The Tipitaka (Pali : ti "three" + pitaka "baskets"), also
known as the Pali Canon, is the collection of primary Pali language texts
which form the doctrinal foundation of Theravada Buddhism.
The Tipitaka and the post-canonical texts (commentaries, chronicles, etc.) together constitute the complete body of classical Theravada texts.
The three divisions of the Tipitaka are:
The collection of texts concerning the rules of conduct governing the daily affairs within the Sangha -- the community of bhikkhu (ordained monks) and bhikkhuni (ordained nuns).
The Vinaya Pitaka also provides the origins of each rule, providing a detailed account of the Buddha's solution to the question of how to maintain communal harmony within a large and diverse spiritual community.
The collection of sutta, or discourses, attributed to the Buddha and a few of his closest disciples, containing all the central teachings of Theravada Buddhism.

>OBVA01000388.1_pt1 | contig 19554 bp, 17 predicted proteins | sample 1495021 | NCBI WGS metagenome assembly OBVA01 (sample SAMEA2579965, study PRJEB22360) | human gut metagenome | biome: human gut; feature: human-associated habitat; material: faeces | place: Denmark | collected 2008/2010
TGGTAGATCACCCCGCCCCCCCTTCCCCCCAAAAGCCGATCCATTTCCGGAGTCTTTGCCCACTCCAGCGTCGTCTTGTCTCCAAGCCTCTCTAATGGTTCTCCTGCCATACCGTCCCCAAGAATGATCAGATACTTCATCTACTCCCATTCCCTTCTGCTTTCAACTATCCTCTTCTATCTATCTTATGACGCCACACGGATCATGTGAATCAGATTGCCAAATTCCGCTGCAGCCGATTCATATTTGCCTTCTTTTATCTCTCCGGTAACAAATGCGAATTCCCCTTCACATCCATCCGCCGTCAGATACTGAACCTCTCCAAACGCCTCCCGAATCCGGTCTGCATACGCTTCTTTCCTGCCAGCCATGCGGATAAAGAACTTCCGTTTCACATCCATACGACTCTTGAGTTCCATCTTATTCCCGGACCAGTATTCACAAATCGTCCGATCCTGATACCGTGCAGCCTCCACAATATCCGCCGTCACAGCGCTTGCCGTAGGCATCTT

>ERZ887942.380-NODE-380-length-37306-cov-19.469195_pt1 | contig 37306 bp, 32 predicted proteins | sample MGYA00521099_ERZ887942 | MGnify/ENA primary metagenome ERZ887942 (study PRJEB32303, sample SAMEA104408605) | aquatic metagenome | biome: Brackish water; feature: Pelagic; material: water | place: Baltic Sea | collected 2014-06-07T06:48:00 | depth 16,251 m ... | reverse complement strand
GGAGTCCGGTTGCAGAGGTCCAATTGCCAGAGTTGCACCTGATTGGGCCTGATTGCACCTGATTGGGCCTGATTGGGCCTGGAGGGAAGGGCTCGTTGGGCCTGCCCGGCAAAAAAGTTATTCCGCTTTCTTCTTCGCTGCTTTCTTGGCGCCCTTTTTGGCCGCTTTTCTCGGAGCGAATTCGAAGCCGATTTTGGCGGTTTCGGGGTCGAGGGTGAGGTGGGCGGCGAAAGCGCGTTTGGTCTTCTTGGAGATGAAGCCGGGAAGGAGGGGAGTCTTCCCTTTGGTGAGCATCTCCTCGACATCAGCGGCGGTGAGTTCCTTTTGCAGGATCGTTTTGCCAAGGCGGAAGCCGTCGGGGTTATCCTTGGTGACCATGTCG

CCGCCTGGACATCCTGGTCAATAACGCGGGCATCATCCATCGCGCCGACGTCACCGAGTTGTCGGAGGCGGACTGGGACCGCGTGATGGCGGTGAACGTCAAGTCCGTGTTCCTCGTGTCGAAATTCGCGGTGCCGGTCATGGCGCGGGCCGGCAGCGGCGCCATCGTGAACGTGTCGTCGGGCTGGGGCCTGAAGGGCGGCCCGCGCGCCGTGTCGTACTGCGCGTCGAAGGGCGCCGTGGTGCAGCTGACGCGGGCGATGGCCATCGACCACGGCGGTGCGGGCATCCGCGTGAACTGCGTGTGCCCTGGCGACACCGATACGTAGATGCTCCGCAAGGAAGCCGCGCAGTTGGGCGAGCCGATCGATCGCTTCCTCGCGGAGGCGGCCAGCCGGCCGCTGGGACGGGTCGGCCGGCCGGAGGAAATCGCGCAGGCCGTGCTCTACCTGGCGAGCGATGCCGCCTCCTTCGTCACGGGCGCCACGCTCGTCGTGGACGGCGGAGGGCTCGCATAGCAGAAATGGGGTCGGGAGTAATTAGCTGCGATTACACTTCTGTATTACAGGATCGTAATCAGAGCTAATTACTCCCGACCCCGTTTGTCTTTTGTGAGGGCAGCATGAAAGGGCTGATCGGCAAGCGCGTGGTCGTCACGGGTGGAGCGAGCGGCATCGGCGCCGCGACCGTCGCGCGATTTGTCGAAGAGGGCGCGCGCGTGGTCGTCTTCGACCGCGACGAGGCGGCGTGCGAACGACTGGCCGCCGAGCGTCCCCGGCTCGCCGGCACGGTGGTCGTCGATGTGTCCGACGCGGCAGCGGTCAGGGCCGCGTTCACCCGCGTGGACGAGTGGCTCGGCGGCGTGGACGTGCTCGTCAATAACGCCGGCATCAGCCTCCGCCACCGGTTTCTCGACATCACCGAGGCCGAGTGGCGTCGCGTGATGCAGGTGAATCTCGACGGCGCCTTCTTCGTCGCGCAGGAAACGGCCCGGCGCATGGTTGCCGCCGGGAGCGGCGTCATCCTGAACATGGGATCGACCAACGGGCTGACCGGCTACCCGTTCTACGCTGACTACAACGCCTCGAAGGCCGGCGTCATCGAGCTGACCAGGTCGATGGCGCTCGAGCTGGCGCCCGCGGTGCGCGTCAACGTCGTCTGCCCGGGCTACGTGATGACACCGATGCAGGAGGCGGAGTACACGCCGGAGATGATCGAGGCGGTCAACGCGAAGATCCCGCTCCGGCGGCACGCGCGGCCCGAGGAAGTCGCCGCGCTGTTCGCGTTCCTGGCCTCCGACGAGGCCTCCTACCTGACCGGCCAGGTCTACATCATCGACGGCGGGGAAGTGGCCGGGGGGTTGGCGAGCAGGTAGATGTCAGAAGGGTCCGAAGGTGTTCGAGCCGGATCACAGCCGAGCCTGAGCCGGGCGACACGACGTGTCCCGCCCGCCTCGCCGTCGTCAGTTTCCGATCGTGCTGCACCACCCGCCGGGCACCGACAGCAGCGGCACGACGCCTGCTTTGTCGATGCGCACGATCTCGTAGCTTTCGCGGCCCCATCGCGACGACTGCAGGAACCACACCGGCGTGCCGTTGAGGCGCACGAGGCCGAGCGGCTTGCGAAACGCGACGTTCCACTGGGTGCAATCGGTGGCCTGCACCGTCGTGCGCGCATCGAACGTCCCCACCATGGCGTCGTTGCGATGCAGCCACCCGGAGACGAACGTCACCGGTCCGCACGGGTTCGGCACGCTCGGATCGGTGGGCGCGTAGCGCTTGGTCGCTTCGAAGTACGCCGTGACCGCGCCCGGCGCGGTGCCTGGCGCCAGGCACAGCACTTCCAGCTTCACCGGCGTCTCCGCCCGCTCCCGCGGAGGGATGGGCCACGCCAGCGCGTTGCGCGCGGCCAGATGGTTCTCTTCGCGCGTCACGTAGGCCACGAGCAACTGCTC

The sutta are divided among five nikaya (collections) :
1) Digha Nikaya (The Long Collection)
2) Majjhima Nikaya (The Middle-length Collection)
3) Samyutta Nikaya (The Grouped Collection)
4) Anguttara Nikaya (The Numbered Collection)
5) Khuddaka Nikaya (The Miscellaneous Collection)
Abhidhamma Pitaka (Added later in history)
An analysis of the underlying doctrinal principles presented in the Sutta Pitaka are reworked and reorganized into a systematic framework that can be applied to an investigation into the nature of mind and matter.